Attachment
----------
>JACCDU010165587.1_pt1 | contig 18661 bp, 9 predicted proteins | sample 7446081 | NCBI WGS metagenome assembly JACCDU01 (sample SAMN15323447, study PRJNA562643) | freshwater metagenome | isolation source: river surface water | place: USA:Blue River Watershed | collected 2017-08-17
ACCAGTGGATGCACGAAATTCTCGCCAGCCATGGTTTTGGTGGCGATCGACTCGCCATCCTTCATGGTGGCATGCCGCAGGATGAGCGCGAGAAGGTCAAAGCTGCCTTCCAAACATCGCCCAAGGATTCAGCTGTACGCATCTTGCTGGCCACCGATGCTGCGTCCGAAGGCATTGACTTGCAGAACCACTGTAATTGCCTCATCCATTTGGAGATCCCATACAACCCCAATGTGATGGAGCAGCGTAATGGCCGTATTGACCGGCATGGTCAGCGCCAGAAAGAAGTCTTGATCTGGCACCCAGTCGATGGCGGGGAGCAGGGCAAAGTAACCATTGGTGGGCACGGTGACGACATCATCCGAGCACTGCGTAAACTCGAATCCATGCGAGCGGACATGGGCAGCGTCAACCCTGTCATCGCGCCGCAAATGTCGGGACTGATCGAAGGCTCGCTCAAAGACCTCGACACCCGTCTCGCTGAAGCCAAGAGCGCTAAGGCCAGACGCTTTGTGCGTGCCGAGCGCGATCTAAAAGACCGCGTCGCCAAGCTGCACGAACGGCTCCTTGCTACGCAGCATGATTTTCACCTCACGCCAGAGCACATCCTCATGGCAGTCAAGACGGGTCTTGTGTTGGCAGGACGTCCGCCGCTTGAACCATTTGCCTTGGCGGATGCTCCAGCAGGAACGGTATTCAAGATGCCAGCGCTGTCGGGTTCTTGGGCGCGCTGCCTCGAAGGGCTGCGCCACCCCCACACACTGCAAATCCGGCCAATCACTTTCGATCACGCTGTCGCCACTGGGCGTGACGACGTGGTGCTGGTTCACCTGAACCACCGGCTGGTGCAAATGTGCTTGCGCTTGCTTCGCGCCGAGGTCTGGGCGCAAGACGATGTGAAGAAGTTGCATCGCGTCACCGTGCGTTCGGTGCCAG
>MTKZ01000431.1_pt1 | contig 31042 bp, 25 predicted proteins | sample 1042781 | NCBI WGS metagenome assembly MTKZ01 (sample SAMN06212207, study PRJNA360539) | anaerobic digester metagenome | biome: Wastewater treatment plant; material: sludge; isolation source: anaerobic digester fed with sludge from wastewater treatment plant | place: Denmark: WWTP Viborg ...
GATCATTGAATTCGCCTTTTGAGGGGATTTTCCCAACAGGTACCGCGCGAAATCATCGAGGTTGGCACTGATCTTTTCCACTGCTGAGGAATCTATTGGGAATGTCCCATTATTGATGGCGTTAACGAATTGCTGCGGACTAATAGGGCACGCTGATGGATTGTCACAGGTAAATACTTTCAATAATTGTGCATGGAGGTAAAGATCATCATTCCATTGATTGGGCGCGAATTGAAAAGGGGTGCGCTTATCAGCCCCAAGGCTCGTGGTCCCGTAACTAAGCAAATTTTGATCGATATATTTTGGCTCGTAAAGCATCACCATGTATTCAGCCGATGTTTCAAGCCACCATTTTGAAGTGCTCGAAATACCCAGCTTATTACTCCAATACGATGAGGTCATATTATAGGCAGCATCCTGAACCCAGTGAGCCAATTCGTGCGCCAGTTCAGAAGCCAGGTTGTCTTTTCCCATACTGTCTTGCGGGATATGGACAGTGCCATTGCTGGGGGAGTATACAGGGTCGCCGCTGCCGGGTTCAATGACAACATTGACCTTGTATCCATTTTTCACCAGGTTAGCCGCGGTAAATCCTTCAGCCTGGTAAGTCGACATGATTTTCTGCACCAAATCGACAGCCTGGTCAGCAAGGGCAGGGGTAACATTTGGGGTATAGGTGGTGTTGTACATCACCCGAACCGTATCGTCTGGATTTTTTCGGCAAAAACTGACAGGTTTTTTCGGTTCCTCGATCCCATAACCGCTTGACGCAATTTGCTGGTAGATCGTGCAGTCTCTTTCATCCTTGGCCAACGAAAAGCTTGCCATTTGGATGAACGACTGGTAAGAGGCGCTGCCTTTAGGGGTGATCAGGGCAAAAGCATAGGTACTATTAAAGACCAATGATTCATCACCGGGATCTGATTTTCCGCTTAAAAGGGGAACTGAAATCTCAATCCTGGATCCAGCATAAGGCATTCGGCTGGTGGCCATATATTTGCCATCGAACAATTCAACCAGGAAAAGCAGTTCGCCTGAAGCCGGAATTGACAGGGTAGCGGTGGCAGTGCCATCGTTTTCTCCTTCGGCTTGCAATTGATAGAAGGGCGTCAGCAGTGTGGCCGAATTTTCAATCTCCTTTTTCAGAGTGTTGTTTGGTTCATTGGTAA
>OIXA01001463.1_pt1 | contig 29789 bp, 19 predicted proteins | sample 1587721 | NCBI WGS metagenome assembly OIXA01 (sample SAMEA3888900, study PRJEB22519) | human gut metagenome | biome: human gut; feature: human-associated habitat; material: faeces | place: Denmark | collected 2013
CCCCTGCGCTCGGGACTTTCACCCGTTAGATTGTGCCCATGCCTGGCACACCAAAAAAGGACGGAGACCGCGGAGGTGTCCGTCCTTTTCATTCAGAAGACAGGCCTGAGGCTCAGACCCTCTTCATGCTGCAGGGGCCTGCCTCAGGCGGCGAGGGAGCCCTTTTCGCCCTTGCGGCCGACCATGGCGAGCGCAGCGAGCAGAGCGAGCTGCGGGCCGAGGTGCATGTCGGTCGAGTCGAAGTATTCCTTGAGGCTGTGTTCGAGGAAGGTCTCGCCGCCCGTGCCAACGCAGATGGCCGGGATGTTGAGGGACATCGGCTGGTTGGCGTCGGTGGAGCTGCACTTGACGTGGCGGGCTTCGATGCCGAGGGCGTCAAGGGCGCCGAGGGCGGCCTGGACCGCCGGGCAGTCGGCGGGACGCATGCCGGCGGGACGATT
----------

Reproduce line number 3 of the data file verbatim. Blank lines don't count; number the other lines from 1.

>MTKZ01000431.1_pt1 | contig 31042 bp, 25 predicted proteins | sample 1042781 | NCBI WGS metagenome assembly MTKZ01 (sample SAMN06212207, study PRJNA360539) | anaerobic digester metagenome | biome: Wastewater treatment plant; material: sludge; isolation source: anaerobic digester fed with sludge from wastewater treatment plant | place: Denmark: WWTP Viborg ...